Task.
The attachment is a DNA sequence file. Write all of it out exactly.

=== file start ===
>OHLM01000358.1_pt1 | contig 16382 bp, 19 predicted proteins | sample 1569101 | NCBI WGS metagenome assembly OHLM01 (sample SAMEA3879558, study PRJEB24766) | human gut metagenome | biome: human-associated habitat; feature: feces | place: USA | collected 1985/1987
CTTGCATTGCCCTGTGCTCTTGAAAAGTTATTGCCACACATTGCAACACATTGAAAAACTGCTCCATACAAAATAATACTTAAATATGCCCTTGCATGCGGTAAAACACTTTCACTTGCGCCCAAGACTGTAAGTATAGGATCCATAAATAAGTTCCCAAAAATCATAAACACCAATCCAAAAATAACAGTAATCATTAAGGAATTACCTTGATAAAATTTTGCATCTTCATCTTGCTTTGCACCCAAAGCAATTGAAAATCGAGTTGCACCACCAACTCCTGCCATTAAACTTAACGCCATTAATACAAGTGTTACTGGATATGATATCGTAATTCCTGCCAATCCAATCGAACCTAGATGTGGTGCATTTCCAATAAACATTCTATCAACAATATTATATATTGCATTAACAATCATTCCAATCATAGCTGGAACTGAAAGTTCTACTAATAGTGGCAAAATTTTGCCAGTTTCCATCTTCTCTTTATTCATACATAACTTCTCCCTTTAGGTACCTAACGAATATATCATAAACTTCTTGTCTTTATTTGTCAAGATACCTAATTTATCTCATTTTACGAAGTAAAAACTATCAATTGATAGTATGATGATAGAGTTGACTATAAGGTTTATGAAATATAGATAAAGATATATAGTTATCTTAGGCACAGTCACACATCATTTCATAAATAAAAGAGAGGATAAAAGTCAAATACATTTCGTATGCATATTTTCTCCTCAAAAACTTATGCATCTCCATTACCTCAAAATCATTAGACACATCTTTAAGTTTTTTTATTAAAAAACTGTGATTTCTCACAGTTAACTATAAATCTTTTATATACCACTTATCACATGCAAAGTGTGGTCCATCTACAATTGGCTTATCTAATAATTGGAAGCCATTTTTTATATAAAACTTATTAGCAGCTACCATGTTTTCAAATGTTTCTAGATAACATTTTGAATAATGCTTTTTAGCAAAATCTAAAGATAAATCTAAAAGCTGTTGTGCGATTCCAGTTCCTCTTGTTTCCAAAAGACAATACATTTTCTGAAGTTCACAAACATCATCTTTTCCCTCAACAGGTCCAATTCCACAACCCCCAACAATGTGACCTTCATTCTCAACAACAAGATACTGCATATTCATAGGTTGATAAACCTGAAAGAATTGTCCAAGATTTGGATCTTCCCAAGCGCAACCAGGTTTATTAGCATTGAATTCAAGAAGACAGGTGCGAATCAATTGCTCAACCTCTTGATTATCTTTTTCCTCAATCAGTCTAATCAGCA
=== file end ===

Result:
>OHLM01000358.1_pt1 | contig 16382 bp, 19 predicted proteins | sample 1569101 | NCBI WGS metagenome assembly OHLM01 (sample SAMEA3879558, study PRJEB24766) | human gut metagenome | biome: human-associated habitat; feature: feces | place: USA | collected 1985/1987
CTTGCATTGCCCTGTGCTCTTGAAAAGTTATTGCCACACATTGCAACACATTGAAAAACTGCTCCATACAAAATAATACTTAAATATGCCCTTGCATGCGGTAAAACACTTTCACTTGCGCCCAAGACTGTAAGTATAGGATCCATAAATAAGTTCCCAAAAATCATAAACACCAATCCAAAAATAACAGTAATCATTAAGGAATTACCTTGATAAAATTTTGCATCTTCATCTTGCTTTGCACCCAAAGCAATTGAAAATCGAGTTGCACCACCAACTCCTGCCATTAAACTTAACGCCATTAATACAAGTGTTACTGGATATGATATCGTAATTCCTGCCAATCCAATCGAACCTAGATGTGGTGCATTTCCAATAAACATTCTATCAACAATATTATATATTGCATTAACAATCATTCCAATCATAGCTGGAACTGAAAGTTCTACTAATAGTGGCAAAATTTTGCCAGTTTCCATCTTCTCTTTATTCATACATAACTTCTCCCTTTAGGTACCTAACGAATATATCATAAACTTCTTGTCTTTATTTGTCAAGATACCTAATTTATCTCATTTTACGAAGTAAAAACTATCAATTGATAGTATGATGATAGAGTTGACTATAAGGTTTATGAAATATAGATAAAGATATATAGTTATCTTAGGCACAGTCACACATCATTTCATAAATAAAAGAGAGGATAAAAGTCAAATACATTTCGTATGCATATTTTCTCCTCAAAAACTTATGCATCTCCATTACCTCAAAATCATTAGACACATCTTTAAGTTTTTTTATTAAAAAACTGTGATTTCTCACAGTTAACTATAAATCTTTTATATACCACTTATCACATGCAAAGTGTGGTCCATCTACAATTGGCTTATCTAATAATTGGAAGCCATTTTTTATATAAAACTTATTAGCAGCTACCATGTTTTCAAATGTTTCTAGATAACATTTTGAATAATGCTTTTTAGCAAAATCTAAAGATAAATCTAAAAGCTGTTGTGCGATTCCAGTTCCTCTTGTTTCCAAAAGACAATACATTTTCTGAAGTTCACAAACATCATCTTTTCCCTCAACAGGTCCAATTCCACAACCCCCAACAATGTGACCTTCATTCTCAACAACAAGATACTGCATATTCATAGGTTGATAAACCTGAAAGAATTGTCCAAGATTTGGATCTTCCCAAGCGCAACCAGGTTTATTAGCATTGAATTCAAGAAGACAGGTGCGAATCAATTGCTCAACCTCTTGATTATCTTTTTCCTCAATCAGTCTAATCAGCA